The COVID-19 pandemic has thrown many businesses into tough, unforeseen situations with great uncertainty for the future. Now more than ever, the board and senior leaders need to ensure that how and what they communicate to their colleagues is effective and consistent.
Amelia Black, Consultant in Berwick Partners HR Leadership practice spoke with Helen Miller who, until recently, was Talent, Culture and Communications Director at The Very Group, about how to successfully communicate internally in a crisis. The Very Group have transformed from a traditional print catalogue business to one of the UK’s biggest online retailers and have recently undergone a rebrand from Shop Direct. Helen led on internal communications for The Very Group for three years, articulating the importance of their business transformation internally, whilst maintaining high levels of employee engagement.
Helen explained that there are multiple ways to transmit messages. They fall into two main categories:
Two-way communication where colleagues can ask questions and offer their thoughts
Leaders must ensure they have a clear view of their broadcast messages’ purpose and what platform they should use, making it easy for colleagues to know where to go for information.
All members of the Board and senior managers need to step up and lead from the front during a crisis. The Board should spend time with their dedicated leadership team to ensure messages are repeated and consistent. Repetition in key messages is important by all levels of leadership, and they should feel empowered to deliver them with confidence.
Colleagues want to be reassured that when they hear from their CEO/HRD, or any other leader, that the importance of being able to see them on video should not be underestimated. They will want to understand that there is a plan and action is being taken, even if the message being delivered is not necessarily good news. A video call shows humility and transparency and can bring clarity and warmth to people. Each organisation will need to work out what is the right cadence, be it weekly or bi-weekly broadcasts for example. Stick with this routine and increase if needed.
The tone of the broadcast from leaders needs to be a consideration each time. They need to be tuned into the context of what is happening, both in the organisation and in the wider community and economy. It is still fine to have humour but be sensitive and mindful to each situation.
Email and text also have a place. Following up a broadcast message with an email creates even greater consistency and clarity. Providing links and easy access to guidelines, toolkits and ways of working will make employees feel reassured they have what they need.
Another salient point to make is that there needs to be caution in terms of recognising that the blurring of home and work life can take its toll. Deloitte launched a refresh of its report on mental health in the workplace in January this year. Whilst there is good news about investment in mental health support, it also signalled that mental-health related presenteeism is on the rise. Clearly this research was undertaken pre-lockdown so the question remains as to how numerous platforms will contribute further to this?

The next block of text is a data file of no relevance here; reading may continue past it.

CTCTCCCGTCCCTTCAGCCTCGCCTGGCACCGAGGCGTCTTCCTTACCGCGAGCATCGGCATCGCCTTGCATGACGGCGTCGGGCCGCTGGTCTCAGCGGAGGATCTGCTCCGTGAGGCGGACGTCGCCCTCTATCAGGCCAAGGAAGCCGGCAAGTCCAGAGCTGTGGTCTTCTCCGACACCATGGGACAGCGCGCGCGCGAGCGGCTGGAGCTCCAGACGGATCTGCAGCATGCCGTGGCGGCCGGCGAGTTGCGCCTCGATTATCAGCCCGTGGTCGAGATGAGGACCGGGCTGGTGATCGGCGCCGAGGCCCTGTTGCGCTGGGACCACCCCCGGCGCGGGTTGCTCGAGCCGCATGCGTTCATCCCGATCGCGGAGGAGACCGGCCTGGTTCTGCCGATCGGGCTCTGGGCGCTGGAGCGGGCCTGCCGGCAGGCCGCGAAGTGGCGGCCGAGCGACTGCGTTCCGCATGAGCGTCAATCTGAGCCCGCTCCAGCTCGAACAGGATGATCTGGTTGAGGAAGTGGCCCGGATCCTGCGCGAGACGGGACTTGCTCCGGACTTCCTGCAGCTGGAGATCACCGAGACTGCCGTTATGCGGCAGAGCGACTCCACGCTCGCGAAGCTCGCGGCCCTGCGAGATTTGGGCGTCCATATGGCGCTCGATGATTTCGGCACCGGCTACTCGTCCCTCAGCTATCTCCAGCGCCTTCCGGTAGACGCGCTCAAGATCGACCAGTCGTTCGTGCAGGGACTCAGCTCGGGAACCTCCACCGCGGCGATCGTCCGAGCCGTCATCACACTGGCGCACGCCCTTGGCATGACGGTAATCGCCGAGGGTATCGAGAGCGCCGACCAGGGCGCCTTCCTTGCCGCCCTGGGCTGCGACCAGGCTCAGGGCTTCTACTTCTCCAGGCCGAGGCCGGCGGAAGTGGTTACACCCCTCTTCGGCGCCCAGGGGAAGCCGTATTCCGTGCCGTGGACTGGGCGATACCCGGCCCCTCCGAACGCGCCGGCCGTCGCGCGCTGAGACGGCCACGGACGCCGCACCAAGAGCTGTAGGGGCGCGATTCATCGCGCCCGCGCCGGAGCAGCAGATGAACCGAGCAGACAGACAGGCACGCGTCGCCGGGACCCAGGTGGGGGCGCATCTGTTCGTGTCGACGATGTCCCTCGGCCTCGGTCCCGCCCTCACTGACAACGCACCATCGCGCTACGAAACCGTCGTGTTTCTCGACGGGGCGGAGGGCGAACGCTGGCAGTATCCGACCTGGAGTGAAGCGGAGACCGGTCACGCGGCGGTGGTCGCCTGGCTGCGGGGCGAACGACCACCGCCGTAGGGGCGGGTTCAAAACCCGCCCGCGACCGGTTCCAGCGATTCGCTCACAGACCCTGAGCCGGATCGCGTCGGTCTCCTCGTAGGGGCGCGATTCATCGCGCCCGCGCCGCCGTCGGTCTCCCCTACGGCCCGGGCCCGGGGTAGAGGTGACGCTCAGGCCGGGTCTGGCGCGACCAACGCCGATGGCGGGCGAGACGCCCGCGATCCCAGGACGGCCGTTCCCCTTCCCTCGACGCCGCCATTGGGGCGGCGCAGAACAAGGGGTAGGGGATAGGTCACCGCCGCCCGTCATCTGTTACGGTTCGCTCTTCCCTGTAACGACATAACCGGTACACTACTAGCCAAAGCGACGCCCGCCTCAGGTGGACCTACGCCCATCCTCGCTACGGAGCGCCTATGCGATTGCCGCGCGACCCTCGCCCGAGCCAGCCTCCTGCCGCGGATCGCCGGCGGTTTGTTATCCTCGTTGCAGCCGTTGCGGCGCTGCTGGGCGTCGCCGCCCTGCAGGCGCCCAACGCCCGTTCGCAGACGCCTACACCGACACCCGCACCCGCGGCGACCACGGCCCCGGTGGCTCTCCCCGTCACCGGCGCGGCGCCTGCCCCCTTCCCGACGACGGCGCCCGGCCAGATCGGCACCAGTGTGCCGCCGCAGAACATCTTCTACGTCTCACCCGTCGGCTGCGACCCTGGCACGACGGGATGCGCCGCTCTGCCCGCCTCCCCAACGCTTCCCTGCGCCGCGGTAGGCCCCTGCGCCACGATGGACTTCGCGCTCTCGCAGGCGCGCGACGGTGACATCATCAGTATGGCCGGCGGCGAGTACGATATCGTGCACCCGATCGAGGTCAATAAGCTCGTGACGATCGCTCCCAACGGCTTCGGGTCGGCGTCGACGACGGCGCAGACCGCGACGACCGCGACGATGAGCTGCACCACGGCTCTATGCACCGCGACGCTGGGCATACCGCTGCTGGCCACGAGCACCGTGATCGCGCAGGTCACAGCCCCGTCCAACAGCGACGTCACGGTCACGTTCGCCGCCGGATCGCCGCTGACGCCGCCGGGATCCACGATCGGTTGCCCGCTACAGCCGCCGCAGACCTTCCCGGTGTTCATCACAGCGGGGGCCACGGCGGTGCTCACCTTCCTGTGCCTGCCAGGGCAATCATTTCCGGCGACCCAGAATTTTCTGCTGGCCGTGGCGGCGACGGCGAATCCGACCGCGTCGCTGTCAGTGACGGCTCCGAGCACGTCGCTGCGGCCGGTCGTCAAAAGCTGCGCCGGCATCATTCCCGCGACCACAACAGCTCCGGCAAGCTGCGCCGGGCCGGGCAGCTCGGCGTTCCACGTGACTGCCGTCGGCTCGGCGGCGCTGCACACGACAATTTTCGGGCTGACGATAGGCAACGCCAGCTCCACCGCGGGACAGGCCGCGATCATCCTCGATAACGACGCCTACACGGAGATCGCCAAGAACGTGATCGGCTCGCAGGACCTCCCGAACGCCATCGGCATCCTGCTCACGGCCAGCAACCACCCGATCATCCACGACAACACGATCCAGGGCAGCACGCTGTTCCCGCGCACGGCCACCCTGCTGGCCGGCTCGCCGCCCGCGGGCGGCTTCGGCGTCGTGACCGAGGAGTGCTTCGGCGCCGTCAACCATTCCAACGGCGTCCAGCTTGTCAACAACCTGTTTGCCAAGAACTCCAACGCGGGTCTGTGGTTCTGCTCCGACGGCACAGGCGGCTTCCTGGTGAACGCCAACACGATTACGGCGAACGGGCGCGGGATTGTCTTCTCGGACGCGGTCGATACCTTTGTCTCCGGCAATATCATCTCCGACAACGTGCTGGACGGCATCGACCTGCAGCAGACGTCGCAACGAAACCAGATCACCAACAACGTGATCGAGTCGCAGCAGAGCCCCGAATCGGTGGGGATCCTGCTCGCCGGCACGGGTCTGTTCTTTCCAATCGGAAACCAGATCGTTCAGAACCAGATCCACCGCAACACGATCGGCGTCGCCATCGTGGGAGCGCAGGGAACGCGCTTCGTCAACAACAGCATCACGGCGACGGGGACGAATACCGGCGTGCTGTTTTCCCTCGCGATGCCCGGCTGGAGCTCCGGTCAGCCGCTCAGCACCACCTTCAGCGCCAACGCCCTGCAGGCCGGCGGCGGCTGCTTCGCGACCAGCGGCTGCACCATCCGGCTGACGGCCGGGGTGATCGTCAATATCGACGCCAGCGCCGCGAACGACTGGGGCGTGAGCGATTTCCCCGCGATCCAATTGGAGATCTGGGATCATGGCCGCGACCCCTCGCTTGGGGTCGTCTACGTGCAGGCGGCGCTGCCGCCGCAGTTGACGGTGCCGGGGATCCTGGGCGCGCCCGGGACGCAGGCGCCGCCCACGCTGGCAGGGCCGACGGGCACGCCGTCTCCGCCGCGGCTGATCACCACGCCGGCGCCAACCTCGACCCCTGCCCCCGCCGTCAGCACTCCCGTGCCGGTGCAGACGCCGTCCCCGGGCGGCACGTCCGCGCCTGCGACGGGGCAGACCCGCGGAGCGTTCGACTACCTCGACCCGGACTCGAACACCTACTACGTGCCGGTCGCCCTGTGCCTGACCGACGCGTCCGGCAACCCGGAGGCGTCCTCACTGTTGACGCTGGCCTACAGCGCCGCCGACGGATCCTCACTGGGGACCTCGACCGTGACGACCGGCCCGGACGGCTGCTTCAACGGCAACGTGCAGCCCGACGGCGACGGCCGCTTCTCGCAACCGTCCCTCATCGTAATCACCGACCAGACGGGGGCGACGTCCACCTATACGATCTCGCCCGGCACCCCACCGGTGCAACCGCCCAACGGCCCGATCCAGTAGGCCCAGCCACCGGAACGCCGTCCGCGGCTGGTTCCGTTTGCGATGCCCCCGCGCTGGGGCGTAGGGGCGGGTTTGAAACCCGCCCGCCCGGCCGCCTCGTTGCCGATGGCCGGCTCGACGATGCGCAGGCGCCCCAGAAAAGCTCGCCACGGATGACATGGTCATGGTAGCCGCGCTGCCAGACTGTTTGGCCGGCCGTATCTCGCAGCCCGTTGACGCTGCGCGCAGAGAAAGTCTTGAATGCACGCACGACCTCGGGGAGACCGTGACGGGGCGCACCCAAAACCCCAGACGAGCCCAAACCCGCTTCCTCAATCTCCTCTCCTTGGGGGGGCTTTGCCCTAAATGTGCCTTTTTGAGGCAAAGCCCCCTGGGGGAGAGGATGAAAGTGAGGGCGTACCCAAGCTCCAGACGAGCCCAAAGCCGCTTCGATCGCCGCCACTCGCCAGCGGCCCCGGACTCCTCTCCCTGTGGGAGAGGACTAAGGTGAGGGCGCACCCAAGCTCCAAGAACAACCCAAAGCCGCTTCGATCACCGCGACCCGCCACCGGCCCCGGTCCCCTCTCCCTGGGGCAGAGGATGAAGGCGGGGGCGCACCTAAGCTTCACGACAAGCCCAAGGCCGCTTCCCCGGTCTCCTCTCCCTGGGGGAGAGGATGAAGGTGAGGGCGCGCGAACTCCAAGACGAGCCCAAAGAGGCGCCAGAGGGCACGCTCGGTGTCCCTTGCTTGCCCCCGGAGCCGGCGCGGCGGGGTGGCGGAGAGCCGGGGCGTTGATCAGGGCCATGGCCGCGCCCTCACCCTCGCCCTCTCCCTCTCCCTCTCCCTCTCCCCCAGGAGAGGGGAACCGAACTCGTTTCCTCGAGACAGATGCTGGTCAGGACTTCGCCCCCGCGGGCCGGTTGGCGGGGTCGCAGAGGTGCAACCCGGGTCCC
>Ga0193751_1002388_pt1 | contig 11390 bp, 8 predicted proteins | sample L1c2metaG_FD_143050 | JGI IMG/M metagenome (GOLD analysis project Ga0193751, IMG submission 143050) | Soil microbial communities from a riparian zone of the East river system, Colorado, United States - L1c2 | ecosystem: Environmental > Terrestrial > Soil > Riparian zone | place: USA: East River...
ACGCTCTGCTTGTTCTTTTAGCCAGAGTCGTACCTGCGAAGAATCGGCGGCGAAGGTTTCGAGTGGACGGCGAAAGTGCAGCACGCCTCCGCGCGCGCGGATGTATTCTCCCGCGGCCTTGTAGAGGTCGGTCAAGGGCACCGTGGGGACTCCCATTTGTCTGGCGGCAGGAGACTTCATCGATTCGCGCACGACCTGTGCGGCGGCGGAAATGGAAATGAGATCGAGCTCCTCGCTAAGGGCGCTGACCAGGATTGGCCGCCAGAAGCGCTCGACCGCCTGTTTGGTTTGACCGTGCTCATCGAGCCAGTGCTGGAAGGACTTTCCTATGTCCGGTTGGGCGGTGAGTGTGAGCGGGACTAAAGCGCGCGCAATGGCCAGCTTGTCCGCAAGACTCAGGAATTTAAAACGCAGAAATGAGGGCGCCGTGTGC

Another important point to note, is that it is OK if leaders don’t have all the answers, but it isn’t OK to not say anything. Leaders need to face into something even if they can’t give guarantees or the answers; they shouldn’t come across as chaotic but be calm and seen to be making sensible decisions when needed.
Two-way communication can be introduced for Q&As at the end of a broadcast. The Very Group uses Slido, which is a Q&A and polling platform for meetings and events. Mentimeter is a similar platform that Berwick Partners have used. It creates a feeling of team spirit and feeling connected, whilst enabling employees to have a chance to ask questions (anonymously if they wish). Organisations could also have smaller team meetings, where people may feel more comfortable to ask questions around some of the broadcasted messages and allow discussions to take place. Virtual away days, and idea forums between different groups of people, not necessarily in your direct team, may also create a platform for ideas.
Finally, try and celebrate wins and success at any level or area of the business; this is important to keep morale and engagement up. Helen stressed that organisations should be stepping up and equipping their colleagues in ways they haven’t had to before.
Most importantly, Helen recommends that organisations should authentically connect all their communications back to their values, purpose and mission. Leaders need to ensure they can keep their culture through new ways of working and think about how to reflect their values in the ’new normal’. By ensuring you are as open with colleagues as possible and letting them feel they have a voice, in return, leaders will see the core values still play through despite the uncertain times we are all experiencing.